8: A so-called political reformer, Palin has big money ties to Alaska Sen. Ted Stevens, who has been indicted for political corruption

Former Democratic Speaker of the House Tip O'Neil was known for political witticisms, including "Dance with the one that brung ya." That refers to being loyal to your supporters through the thick and thin of political life. According to the Washington Post's The Trail, from 2003 to 2005, Palin was one of three directors of "Ted Stevens Excellence in Public Service, Inc.," a 527 group that could raise unlimited funds from corporate donors. A "527" refers to a section of the tax code governing such campaign groups.

"Palin, an anti-corruption crusader in Alaska, had called on Stevens to be open about the issues behind the investigation," the Post reported. "But she also held a joint news conference with him in July, before he was indicted, to make clear she had not abandoned him politically."

Stevens, who is running for re-election this year, was inducted by a federal grand jury in Washington, D.C., this summer for failing to disclose sizeable gifts from a now-defunct Alaskan oil company, including assistance with renovating a vacation home.

The Post report said that Stevens agreed to lend his name to the campaign committee, but it did not say how much was raised or how the funds were distributed. A report on the group at the Web site also does not list funds raised or spent.

It is not inconsistent that Palin would have been able to muscle major oil companies into making financial concessions for the benefit of Alaskans as governor -- and would have raised funds from those same corporations, the largest doing business in the state, as a director of a 527 group. Such clout is part and parcel of modern campaigns and governing. While much remains unknown about Palin's role as a fundraiser for Steven's 527, her role as a white knight reformer of Alaskan politics has some shades of gray -- as anyone who follows money in politics in small states will affirm.

9: Palin exploits her son's Iraq service for political gain

Taking the stage alongside John McCain last Friday, it took no time for Palin to play the 9/11 card. "On September 11th of last year," she announced, "our son enlisted in the United States Army. … And on September 11th, Track will deploy to Iraq. ... And Todd and I are so proud of him and of all the fine men and women serving this country."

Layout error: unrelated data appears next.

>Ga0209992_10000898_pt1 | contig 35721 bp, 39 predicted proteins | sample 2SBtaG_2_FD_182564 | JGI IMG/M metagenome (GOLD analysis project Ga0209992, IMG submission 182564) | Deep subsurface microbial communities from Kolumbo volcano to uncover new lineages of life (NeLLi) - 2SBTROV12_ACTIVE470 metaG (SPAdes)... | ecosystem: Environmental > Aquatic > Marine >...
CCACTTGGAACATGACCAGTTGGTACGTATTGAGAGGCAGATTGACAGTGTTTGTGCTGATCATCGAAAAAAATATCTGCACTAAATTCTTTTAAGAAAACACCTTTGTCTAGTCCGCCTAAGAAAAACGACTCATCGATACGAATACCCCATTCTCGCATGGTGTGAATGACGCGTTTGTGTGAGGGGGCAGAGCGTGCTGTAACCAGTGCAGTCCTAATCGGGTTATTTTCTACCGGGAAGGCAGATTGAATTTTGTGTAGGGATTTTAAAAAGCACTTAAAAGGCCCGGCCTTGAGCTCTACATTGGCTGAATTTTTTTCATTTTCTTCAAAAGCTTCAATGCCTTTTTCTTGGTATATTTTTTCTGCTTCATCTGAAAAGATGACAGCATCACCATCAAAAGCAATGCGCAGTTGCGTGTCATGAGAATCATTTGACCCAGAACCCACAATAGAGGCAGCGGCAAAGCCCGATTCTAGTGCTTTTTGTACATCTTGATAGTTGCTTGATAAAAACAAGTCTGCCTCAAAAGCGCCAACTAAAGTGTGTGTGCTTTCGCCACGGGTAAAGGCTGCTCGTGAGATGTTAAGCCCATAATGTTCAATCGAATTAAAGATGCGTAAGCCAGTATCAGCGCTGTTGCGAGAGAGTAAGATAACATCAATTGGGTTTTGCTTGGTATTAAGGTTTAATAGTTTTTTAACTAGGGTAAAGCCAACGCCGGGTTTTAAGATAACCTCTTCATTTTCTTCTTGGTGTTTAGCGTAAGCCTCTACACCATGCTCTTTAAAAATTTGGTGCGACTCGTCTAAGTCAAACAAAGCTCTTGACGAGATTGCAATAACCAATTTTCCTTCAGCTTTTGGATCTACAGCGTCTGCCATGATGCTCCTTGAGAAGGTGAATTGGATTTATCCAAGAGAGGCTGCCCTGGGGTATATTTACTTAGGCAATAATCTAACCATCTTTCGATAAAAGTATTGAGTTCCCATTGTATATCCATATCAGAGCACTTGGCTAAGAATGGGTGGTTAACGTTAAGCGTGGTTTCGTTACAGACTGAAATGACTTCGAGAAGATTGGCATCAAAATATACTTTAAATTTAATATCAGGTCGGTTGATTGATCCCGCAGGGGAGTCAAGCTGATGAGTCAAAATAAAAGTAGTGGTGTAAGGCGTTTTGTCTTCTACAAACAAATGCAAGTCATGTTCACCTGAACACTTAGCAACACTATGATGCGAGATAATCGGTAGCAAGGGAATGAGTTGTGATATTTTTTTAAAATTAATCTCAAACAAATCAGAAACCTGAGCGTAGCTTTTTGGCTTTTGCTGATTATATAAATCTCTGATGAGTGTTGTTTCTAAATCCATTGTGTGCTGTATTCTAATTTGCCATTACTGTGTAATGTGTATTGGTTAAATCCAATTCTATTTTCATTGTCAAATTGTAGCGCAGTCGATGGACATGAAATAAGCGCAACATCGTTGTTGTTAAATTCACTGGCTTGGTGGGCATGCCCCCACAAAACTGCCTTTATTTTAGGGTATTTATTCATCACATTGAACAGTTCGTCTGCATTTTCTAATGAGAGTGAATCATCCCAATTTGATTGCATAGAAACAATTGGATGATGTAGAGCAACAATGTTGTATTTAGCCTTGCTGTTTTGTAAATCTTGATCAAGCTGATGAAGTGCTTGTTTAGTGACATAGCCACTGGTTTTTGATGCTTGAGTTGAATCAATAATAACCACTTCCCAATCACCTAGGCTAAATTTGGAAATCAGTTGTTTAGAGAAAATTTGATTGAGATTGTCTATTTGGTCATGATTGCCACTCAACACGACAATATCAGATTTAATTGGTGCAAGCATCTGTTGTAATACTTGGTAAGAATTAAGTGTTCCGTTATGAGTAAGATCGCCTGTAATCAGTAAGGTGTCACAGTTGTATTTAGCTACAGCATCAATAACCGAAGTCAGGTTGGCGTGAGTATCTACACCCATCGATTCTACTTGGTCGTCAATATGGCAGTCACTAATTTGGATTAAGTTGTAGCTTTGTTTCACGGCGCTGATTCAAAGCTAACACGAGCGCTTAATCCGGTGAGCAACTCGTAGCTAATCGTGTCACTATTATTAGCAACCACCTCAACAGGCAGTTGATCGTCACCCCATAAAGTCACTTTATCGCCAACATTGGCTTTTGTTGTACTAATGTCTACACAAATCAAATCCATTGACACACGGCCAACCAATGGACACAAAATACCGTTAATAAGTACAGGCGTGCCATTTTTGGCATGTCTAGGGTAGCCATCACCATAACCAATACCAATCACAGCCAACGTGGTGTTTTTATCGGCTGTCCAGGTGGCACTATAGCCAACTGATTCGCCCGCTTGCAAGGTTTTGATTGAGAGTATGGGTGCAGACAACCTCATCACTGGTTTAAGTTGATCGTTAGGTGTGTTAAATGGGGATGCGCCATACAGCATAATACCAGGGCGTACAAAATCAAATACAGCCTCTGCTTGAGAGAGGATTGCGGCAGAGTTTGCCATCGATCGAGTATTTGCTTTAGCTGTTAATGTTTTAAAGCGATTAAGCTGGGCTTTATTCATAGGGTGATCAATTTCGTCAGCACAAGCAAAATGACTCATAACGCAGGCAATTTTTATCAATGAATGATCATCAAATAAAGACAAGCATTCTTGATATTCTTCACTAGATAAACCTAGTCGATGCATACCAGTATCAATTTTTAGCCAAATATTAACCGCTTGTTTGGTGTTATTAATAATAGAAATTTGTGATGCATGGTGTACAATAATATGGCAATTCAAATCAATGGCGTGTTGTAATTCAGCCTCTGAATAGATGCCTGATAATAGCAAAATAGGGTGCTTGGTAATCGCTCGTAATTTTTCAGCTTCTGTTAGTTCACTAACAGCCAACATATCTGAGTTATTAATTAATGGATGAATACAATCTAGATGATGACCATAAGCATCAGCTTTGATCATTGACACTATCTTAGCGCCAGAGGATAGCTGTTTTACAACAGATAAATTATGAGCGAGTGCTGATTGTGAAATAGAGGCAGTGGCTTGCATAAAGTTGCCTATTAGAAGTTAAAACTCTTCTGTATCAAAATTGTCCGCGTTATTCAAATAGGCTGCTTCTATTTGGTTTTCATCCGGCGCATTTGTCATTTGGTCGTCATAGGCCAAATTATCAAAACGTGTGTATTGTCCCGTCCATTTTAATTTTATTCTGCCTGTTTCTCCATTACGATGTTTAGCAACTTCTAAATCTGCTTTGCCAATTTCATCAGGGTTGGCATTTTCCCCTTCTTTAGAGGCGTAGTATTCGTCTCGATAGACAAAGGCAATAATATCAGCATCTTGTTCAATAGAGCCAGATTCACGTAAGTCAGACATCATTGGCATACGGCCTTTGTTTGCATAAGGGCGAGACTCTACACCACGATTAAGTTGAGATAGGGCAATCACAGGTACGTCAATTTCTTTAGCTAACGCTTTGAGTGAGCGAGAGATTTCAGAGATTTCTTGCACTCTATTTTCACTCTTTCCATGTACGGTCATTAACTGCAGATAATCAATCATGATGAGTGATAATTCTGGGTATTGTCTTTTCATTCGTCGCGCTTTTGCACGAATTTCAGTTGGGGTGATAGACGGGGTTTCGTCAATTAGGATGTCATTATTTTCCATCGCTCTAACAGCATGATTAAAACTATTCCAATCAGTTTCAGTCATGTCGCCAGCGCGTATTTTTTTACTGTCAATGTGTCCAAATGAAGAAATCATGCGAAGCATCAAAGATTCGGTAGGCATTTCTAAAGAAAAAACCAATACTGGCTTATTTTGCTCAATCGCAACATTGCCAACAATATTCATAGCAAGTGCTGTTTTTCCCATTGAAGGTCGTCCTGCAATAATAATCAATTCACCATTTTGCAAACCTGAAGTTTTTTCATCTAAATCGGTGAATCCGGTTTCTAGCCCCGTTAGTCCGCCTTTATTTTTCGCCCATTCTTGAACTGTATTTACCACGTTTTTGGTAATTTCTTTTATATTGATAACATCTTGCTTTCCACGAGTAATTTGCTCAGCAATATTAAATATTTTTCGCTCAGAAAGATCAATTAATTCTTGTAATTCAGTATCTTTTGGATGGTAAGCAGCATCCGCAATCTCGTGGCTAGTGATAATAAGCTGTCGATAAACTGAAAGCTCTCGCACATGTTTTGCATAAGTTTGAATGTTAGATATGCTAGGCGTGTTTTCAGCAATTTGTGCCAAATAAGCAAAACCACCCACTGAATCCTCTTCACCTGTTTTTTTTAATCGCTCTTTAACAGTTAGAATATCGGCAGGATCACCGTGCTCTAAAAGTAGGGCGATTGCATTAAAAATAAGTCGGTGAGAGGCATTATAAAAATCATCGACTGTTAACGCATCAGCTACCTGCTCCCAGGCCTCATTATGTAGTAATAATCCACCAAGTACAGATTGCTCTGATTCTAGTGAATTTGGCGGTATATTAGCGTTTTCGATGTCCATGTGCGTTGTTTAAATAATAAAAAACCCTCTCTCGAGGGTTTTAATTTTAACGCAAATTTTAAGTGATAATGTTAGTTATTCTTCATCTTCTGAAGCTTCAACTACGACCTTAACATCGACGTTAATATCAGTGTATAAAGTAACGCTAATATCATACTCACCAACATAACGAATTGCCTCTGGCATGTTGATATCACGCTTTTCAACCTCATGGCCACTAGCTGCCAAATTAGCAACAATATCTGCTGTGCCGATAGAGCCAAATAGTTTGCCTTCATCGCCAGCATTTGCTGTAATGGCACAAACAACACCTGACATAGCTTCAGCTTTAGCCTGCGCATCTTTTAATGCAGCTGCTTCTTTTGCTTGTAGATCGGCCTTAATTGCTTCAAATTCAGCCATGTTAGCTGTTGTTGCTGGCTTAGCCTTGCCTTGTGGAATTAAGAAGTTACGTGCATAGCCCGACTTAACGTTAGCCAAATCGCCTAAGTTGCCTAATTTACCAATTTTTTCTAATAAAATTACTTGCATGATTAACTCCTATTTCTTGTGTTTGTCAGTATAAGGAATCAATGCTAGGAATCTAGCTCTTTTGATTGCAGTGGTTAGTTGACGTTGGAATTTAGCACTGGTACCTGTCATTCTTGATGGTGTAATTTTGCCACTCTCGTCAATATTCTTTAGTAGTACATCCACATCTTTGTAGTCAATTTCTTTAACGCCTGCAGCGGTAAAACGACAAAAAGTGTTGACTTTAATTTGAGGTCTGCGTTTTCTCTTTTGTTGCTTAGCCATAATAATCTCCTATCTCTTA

Palin's public pride in her son served a purpose, one the media dutifully picked up. As campaign operatives rebuffed charges that Palin is unprepared, they reached for her son's military service. Confronted with her admission that she has "not paid much attention" to the war in Iraq, one guest told Hardball's Chris Matthews that, as a military mother, "she pays attention to it with her heart."

Maybe so, but Palin is hardly alone. The 2008 presidential race is remarkable in that three of the candidates have sons in the active duty military. But standard practice seems to be not to discuss it publicly.

Take John McCain. His son Jimmy returned from Iraq in February. "We have two sons in the military," he told Sean Hannity, "but we never talk about it, if that's all right." Similarly, Joe Biden, whose son Beau will deploy to Iraq in October, has kept uncharacteristically quiet about it.

So what gives Palin license to wear her son's military service on her sleeve?

Simple: She's a mom.

Palin's uber-motherhood is already the stuff of legend and controversy. With five children, including an infant with Down syndrome, now she's dealing with her teenage daughter's pregnancy. In a game that has traditionally shredded male candidates on the slightest hint that they are not tough enough for the job, Palin is the Right's version of what a strong woman should look like. That she'd be given a pass for exploiting her son's military service on emotional grounds is one thing. For her campaign to construe it as somehow making her more qualified to be commander-in-chief is absurd.

10: During her time as mayor, Palin drove a town deep into debt

According to Politico, "Palin, who portrays herself as a fiscal conservative, racked up nearly $20 million in long-term debt as mayor of the tiny town of Wasilla. That amounts to $3,000 per resident. She argues that the debt was needed to fund improvements."

Adelita said...

Your quotes from the HuffingtonPost aren't biased at all!!!